In a speech given at Royal Holloway, University of London, this evening, Dr Andrew Sentance - an external member of the Bank of England's Monetary Policy Committee - discusses the economic volatility of the past 18 months, the uncertainties that will affect the way in which the recovery might develop, and the monetary policy choices that will need to be made.
Andrew Sentance begins by reviewing a wide body of evidence that suggests that growth has resumed. He sets out four elements to support this view: signs of growth across the global economy; positive news from a range of business surveys; improvements in consumer spending and confidence; and, an apparent levelling-off of unemployment. But he cautions that: ".though we have seen a wide range of signs of recovery.we are still in the very early stages of a resumption of growth."
He goes on to say that while it is natural to be nervous about the early phase of recovery, there are two areas of particular concern stemming from the impact of the financial crisis and recession. First, the pace of global economic recovery. Andrew Sentance says that while: ".we cannot expect Asia and other emerging markets to shoulder the whole burden of global recovery," a synchronised recovery has the potential to lead to the re-emergence of ".strong upward pressure on world energy and commodity prices".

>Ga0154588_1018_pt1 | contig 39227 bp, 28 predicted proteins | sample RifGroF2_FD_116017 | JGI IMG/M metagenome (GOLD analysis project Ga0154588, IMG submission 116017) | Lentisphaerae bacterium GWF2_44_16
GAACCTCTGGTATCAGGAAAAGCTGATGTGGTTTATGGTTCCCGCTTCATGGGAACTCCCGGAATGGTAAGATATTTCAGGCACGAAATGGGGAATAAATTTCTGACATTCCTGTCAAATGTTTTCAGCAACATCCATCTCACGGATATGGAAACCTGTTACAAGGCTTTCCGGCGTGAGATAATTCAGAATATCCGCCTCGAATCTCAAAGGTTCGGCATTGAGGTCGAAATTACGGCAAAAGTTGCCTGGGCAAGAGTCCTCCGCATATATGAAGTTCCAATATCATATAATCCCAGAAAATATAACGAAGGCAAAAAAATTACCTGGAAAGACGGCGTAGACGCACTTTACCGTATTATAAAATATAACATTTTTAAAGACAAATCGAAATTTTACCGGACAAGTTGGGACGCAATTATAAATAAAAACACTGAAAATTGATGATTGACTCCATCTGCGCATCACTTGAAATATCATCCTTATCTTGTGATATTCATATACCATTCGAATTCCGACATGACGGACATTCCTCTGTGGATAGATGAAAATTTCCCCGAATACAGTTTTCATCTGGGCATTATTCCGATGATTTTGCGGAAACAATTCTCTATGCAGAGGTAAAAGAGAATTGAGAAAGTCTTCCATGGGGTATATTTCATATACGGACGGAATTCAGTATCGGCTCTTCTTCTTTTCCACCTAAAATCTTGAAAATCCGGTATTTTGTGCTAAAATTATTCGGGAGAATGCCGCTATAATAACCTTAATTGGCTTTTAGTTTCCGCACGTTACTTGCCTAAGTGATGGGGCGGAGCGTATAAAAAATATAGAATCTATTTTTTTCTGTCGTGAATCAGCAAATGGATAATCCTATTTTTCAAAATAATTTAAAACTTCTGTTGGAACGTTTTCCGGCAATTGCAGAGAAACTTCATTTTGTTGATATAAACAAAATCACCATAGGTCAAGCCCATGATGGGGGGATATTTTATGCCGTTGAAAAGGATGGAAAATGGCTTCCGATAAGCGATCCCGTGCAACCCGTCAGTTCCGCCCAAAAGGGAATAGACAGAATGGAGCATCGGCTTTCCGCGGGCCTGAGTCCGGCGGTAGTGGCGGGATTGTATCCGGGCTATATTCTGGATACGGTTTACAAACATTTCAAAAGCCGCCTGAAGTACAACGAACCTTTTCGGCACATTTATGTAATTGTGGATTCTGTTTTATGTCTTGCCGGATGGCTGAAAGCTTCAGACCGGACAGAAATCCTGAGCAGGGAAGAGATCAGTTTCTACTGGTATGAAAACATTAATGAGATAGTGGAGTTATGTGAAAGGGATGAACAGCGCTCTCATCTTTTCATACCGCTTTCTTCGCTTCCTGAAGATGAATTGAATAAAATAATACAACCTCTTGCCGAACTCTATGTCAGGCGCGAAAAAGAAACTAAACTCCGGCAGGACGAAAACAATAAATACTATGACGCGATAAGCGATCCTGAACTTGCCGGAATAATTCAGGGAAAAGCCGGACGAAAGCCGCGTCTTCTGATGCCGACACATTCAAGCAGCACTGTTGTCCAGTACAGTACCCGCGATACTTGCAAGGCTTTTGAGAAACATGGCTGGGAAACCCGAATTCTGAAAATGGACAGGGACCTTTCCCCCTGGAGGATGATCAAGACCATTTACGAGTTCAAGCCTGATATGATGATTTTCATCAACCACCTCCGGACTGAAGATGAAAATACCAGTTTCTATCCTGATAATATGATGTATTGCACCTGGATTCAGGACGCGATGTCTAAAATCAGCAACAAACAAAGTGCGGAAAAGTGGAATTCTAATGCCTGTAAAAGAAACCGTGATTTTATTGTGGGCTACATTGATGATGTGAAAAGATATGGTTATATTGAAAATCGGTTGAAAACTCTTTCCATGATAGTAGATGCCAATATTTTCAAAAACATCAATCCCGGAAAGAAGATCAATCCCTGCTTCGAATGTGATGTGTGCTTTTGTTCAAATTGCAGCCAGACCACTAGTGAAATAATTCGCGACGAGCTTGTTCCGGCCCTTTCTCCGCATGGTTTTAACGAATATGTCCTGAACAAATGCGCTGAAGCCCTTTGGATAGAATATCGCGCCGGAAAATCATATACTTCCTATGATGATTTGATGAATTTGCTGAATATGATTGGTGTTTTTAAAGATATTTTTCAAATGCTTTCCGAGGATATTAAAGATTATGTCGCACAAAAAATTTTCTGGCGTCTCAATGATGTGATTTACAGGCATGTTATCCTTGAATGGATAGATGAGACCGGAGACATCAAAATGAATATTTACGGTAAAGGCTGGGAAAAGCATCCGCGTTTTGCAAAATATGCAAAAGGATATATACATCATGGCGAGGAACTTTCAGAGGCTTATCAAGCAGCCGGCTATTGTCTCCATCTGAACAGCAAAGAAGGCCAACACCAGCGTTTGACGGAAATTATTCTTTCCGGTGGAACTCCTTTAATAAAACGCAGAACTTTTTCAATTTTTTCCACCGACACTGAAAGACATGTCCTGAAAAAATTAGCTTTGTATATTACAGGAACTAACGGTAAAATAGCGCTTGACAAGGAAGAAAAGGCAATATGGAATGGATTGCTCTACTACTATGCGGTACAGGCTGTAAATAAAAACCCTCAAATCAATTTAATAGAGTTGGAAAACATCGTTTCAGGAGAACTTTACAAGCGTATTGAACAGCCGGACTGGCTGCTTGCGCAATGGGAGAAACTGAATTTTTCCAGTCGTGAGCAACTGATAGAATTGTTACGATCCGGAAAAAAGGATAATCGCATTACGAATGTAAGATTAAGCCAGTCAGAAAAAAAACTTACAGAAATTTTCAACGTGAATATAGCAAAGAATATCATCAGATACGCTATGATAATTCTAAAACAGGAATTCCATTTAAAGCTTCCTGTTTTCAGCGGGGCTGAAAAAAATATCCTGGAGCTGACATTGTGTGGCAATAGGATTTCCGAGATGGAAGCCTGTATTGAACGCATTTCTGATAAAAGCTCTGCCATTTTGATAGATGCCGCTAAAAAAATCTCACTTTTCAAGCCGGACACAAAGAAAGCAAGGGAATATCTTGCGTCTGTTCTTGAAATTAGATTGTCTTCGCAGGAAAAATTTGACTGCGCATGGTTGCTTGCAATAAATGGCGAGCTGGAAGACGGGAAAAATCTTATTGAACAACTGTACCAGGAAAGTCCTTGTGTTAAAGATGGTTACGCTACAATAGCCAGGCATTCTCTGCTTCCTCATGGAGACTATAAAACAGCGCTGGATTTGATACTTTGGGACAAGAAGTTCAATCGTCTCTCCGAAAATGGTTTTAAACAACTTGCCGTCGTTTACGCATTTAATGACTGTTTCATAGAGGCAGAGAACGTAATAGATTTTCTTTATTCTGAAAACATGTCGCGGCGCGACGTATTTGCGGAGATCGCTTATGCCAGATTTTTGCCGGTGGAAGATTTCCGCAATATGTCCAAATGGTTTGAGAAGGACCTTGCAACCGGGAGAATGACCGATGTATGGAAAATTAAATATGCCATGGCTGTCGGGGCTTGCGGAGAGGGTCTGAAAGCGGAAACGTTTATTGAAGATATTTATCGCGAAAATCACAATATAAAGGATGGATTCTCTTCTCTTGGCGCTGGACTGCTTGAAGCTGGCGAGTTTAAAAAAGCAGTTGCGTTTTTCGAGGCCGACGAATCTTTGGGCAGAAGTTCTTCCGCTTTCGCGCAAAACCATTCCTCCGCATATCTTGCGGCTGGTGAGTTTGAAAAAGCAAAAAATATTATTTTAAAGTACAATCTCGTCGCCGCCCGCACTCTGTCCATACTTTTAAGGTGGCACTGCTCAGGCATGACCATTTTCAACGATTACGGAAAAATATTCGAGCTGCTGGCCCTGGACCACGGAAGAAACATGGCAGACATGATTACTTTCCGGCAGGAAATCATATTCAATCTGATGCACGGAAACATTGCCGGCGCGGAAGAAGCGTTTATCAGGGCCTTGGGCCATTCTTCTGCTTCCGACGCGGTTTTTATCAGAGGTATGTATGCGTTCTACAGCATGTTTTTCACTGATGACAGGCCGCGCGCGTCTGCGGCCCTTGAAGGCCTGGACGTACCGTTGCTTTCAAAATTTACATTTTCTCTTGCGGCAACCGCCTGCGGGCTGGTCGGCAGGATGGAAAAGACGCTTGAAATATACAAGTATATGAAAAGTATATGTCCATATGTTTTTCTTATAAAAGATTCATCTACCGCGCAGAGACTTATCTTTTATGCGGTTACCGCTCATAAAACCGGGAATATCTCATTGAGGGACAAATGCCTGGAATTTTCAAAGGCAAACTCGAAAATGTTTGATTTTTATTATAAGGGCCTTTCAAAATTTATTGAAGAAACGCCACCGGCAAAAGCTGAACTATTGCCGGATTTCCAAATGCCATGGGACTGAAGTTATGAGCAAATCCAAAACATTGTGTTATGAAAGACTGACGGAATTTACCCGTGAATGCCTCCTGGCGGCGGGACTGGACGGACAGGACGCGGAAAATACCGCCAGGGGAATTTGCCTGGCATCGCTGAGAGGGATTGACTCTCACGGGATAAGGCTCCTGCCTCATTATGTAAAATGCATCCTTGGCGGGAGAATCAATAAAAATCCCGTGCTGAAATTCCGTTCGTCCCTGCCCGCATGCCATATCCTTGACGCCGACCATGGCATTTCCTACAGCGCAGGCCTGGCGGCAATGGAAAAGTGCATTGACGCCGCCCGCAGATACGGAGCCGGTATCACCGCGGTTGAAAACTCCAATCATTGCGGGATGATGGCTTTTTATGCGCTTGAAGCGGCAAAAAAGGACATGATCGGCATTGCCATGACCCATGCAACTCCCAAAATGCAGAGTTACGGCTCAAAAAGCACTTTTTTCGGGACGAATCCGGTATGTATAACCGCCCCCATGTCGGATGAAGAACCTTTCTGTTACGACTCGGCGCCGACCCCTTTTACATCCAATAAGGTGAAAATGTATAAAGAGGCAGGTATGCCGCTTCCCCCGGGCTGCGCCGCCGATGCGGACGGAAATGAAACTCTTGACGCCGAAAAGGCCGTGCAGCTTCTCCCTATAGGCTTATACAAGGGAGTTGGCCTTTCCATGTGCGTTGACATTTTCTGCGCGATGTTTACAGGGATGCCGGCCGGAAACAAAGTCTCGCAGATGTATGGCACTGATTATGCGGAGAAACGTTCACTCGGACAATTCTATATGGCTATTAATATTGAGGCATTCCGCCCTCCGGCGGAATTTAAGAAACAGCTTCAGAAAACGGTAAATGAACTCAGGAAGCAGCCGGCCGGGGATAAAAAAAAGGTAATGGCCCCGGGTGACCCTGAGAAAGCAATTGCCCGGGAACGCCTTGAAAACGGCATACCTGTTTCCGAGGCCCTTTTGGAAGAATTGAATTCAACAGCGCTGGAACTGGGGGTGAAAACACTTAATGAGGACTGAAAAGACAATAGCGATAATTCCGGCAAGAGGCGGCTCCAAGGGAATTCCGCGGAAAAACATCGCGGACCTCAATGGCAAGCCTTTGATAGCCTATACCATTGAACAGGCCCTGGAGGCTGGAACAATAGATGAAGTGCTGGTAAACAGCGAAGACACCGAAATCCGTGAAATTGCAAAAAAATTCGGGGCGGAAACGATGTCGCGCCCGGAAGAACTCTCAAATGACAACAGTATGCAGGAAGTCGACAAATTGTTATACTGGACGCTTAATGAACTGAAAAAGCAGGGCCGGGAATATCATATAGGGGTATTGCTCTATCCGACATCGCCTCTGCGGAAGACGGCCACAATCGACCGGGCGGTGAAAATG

A second concern is the need for domestic rebalancing, between the public and private sectors, given the size of the UK public sector deficit. He says: ".cutting the government deficit will be a major challenge for the British economy", but he draws comfort from the experience of the 1990s. He says that episode of rebalancing ".was accompanied by reasonably healthy GDP growth of over 3% a year, with unemployment gradually falling". He cautions however that the legacy of the financial crisis has produced a number of headwinds that could act on this process.
Turning to the outlook, Andrew Sentance believes: ".we have yet to see the potentially significant impact that Quantitative Easing could have on spending by households and firms." He notes that there will come a point where monetary policy will need to be tightened, but there are major uncertainties to when that will be. He says: "As we look further out. the Inflation Report projections are highlighting the risk of keeping policy too loose for too long." He adds that the MPC ".are hopefully now moving from the role of fire-fighters in the recession to a more familiar role - steering the economy through an upswing underpinned by low inflation."